Metyrapone will be prescribed for you by a specialist doctor.
You will be told how many capsules to take and when to take them. If you are unsure about this, you should ask your doctor or pharmacist to explain it to you again.
You may feel dizzy or sleepy while you are on metyrapone. If you are a driver, make sure these effects have worn off before you drive.
|Type of medicine||A medicine which reduces the amount of cortisol and aldosterone produced by the body|
|Used for||The diagnosis or treatment of Cushing's syndrome|
The treatment of fluid retention associated with some kidney, liver and heart conditions
Metyrapone is a medicine which can be used to diagnose Cushing's syndrome. It is also occasionally prescribed to treat Cushing's syndrome. Cushing's syndrome is a condition where the level of a substance, called cortisol, in your body is too high over a long period of time. Cortisol is a hormone which helps your body react in a normal way to stress. It also helps regulate your blood pressure, your immune system and your blood sugar levels. Your body normally keeps the level of cortisol within a certain range so that there is neither too much nor too little. When you produce too much cortisol, a number of symptoms can develop over time although these can be fairly nonspecific, such as putting on weight, muscle weakness and bruising easily. Metyrapone helps prevent the over-production of cortisol and this helps to control these symptoms.
Metyrapone is also used to treat some types of water retention caused by an increased amount of a hormone called aldosterone. This type of water retention can occur if you have a kidney problem, liver cirrhosis, or heart failure. Water retention occurs when there is a build-up of fluid in your body. It can make your feet or face swollen and puffy.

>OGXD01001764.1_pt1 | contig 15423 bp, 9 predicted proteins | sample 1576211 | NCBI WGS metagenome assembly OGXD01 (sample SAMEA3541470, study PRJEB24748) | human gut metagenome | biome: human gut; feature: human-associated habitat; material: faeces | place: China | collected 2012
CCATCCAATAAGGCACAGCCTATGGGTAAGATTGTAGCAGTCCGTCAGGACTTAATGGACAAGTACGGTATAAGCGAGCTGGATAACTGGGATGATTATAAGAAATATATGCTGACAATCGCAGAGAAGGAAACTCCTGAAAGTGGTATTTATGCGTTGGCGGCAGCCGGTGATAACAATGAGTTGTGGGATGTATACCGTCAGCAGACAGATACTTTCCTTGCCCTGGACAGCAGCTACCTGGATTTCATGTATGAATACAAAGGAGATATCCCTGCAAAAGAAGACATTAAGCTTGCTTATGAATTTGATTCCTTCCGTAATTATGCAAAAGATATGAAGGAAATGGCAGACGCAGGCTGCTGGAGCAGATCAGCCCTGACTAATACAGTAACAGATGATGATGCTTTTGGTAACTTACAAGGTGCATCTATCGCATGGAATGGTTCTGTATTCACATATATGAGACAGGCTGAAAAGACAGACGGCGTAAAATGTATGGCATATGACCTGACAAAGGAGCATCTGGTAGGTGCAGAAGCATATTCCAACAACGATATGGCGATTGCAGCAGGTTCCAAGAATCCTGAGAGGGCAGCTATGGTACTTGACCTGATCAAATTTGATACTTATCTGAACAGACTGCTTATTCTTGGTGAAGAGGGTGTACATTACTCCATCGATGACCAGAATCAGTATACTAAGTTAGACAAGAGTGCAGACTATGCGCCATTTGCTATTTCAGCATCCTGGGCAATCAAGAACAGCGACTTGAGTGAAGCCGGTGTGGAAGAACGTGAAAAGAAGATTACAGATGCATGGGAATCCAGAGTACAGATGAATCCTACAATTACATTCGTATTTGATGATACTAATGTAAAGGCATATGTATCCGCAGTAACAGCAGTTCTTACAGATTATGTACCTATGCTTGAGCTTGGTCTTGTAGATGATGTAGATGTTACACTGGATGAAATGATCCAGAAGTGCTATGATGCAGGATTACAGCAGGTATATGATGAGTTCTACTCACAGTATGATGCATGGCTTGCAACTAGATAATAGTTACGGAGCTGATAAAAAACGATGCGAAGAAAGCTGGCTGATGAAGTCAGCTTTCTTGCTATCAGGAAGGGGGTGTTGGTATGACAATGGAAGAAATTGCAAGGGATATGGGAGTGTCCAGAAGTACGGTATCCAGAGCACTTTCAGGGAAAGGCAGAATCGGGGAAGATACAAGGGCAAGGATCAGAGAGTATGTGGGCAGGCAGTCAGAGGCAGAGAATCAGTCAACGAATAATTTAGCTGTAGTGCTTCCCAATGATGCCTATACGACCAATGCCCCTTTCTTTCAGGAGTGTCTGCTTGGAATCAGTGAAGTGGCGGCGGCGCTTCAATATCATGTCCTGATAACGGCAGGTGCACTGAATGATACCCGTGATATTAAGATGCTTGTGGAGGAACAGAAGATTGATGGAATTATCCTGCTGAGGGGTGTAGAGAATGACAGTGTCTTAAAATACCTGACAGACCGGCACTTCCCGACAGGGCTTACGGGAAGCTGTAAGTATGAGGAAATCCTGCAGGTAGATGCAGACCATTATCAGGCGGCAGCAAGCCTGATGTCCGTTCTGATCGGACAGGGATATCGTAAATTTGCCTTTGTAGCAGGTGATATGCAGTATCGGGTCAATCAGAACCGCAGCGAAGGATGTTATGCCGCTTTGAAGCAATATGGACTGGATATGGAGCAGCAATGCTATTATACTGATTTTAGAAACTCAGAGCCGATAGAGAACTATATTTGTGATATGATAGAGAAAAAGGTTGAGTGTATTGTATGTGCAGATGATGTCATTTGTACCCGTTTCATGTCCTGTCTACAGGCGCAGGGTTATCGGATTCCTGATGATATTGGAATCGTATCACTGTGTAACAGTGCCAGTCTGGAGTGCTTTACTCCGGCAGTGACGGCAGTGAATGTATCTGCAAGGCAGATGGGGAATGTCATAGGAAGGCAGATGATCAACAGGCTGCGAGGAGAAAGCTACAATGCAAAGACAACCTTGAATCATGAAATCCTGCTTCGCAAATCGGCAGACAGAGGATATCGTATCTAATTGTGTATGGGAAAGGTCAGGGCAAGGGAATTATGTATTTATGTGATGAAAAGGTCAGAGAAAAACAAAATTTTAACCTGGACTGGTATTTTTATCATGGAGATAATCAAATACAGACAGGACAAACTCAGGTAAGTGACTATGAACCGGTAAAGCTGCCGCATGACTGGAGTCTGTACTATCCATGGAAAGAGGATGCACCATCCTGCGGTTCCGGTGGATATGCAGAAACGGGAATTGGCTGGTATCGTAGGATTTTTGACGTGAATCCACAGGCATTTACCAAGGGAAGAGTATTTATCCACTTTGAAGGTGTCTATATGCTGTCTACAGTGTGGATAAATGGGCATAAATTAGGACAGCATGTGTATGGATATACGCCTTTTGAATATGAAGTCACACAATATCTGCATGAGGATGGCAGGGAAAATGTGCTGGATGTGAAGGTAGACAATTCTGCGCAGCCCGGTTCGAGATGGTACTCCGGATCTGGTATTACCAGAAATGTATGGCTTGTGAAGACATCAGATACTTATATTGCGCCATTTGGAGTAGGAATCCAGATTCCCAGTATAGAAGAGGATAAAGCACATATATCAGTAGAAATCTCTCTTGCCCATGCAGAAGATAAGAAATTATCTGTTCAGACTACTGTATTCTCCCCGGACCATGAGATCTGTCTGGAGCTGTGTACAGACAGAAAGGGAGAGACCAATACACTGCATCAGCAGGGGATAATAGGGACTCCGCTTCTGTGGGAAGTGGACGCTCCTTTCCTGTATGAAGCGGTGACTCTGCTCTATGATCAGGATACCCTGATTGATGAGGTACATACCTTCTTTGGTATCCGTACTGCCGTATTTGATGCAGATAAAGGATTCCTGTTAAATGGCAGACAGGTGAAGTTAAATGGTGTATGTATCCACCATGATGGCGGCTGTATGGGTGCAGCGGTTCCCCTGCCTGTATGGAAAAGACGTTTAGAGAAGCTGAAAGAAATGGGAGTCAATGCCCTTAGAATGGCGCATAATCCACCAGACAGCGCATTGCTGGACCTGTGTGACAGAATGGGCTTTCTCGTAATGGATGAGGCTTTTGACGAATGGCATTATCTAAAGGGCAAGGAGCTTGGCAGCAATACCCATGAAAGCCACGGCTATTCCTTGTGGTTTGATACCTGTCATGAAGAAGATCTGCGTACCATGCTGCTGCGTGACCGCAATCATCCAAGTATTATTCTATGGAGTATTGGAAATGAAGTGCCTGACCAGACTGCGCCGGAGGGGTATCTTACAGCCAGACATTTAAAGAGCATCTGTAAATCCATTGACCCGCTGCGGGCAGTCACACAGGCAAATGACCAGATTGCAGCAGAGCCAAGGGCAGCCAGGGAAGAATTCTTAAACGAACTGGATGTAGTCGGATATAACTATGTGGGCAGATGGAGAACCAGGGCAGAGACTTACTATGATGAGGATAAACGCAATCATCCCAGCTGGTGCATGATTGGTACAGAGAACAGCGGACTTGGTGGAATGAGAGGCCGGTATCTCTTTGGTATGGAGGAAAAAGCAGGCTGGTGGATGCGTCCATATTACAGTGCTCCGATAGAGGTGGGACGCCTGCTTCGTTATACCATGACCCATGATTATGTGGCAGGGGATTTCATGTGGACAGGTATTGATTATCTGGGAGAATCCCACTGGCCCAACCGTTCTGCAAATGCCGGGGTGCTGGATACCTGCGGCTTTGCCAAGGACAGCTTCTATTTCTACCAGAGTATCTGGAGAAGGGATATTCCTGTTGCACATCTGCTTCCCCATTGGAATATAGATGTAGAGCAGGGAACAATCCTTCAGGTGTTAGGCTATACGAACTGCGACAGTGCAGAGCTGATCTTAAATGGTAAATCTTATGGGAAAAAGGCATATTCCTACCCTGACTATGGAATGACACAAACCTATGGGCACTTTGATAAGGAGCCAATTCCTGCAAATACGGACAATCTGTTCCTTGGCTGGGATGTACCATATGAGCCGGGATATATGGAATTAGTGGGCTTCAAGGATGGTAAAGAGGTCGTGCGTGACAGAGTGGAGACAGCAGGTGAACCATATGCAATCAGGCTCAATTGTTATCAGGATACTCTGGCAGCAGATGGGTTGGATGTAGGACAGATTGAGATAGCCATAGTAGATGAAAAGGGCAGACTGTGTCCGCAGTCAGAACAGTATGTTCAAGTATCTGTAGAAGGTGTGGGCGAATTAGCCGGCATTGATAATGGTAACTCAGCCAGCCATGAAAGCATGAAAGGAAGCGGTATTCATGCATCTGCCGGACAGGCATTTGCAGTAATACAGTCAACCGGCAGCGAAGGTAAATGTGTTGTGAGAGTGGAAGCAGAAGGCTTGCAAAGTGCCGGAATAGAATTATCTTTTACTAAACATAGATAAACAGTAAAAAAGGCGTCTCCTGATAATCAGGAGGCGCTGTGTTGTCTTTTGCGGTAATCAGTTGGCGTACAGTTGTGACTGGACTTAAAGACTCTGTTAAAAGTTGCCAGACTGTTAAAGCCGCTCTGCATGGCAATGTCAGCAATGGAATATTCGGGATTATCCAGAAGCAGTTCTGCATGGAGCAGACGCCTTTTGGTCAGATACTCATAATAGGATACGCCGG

Before taking metyrapone
Some medicines are not suitable for people with certain conditions, and sometimes a medicine may only be used if extra care is taken. For these reasons, before you start taking metyrapone it is important that your doctor knows:
- If you are pregnant, trying for a baby or breastfeeding.
- If you have been told that you have underactive thyroid, pituitary or adrenal glands.
- If you have any problems with the way your liver works.
- If you have high blood pressure.
- If you have a rare inherited blood disorder called porphyria.
- If you are taking or using any other medicines. This includes any medicines you are taking which are available to buy without a prescription, as well as herbal and complementary medicines.
- If you have ever had an allergic reaction to a medicine.
How to take metyrapone
- Before you start the treatment, read the manufacturer's printed information leaflet from inside the pack. It will give you more information about metyrapone and will provide you with a full list of the side-effects which you could experience from taking it.
- Metyrapone will be prescribed for you initially by a specialist doctor in a hospital. Your dose will depend upon the reason why you are taking it, so your doctor will tell you how many capsules to take and when to take them. This information will also be printed on the label of the pack to remind you about what the doctor said. Take the capsules exactly as your doctor tells you to.
- Swallow the capsules whole - do not chew them before you swallow.
- Take the capsules with a drink of milk or just after eating a meal. This will help prevent you from feeling sick after taking your doses.
- Try to get into a habit of taking your doses at the same times of day each day. This will help you to remember to take the capsules regularly.